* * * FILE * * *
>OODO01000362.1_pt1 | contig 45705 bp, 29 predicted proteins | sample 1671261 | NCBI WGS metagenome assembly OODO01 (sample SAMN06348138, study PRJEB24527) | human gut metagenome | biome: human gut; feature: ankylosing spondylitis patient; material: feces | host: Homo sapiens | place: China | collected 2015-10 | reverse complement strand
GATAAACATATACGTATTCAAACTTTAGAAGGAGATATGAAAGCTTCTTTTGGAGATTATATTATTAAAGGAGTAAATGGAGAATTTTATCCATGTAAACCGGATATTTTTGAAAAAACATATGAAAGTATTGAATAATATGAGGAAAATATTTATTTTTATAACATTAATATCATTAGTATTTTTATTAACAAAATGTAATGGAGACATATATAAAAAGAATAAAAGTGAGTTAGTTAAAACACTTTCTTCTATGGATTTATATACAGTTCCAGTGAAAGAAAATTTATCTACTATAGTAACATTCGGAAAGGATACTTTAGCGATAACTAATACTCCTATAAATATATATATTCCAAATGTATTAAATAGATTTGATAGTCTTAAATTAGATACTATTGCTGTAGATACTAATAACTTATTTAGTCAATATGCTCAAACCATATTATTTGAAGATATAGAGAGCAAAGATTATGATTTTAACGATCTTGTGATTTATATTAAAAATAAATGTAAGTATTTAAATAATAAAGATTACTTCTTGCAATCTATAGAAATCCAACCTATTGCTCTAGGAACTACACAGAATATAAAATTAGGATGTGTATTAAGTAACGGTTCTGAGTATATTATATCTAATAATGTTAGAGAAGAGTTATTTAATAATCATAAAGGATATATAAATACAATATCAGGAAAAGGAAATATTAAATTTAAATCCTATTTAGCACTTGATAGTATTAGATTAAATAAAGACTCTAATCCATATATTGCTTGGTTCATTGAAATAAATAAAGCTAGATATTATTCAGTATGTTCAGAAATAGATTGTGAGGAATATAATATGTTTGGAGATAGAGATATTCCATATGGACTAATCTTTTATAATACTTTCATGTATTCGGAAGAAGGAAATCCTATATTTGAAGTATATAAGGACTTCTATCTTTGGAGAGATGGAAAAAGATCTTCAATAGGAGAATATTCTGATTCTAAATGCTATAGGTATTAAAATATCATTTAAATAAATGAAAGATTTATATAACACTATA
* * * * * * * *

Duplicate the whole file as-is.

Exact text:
>OODO01000362.1_pt1 | contig 45705 bp, 29 predicted proteins | sample 1671261 | NCBI WGS metagenome assembly OODO01 (sample SAMN06348138, study PRJEB24527) | human gut metagenome | biome: human gut; feature: ankylosing spondylitis patient; material: feces | host: Homo sapiens | place: China | collected 2015-10 | reverse complement strand
GATAAACATATACGTATTCAAACTTTAGAAGGAGATATGAAAGCTTCTTTTGGAGATTATATTATTAAAGGAGTAAATGGAGAATTTTATCCATGTAAACCGGATATTTTTGAAAAAACATATGAAAGTATTGAATAATATGAGGAAAATATTTATTTTTATAACATTAATATCATTAGTATTTTTATTAACAAAATGTAATGGAGACATATATAAAAAGAATAAAAGTGAGTTAGTTAAAACACTTTCTTCTATGGATTTATATACAGTTCCAGTGAAAGAAAATTTATCTACTATAGTAACATTCGGAAAGGATACTTTAGCGATAACTAATACTCCTATAAATATATATATTCCAAATGTATTAAATAGATTTGATAGTCTTAAATTAGATACTATTGCTGTAGATACTAATAACTTATTTAGTCAATATGCTCAAACCATATTATTTGAAGATATAGAGAGCAAAGATTATGATTTTAACGATCTTGTGATTTATATTAAAAATAAATGTAAGTATTTAAATAATAAAGATTACTTCTTGCAATCTATAGAAATCCAACCTATTGCTCTAGGAACTACACAGAATATAAAATTAGGATGTGTATTAAGTAACGGTTCTGAGTATATTATATCTAATAATGTTAGAGAAGAGTTATTTAATAATCATAAAGGATATATAAATACAATATCAGGAAAAGGAAATATTAAATTTAAATCCTATTTAGCACTTGATAGTATTAGATTAAATAAAGACTCTAATCCATATATTGCTTGGTTCATTGAAATAAATAAAGCTAGATATTATTCAGTATGTTCAGAAATAGATTGTGAGGAATATAATATGTTTGGAGATAGAGATATTCCATATGGACTAATCTTTTATAATACTTTCATGTATTCGGAAGAAGGAAATCCTATATTTGAAGTATATAAGGACTTCTATCTTTGGAGAGATGGAAAAAGATCTTCAATAGGAGAATATTCTGATTCTAAATGCTATAGGTATTAAAATATCATTTAAATAAATGAAAGATTTATATAACACTATA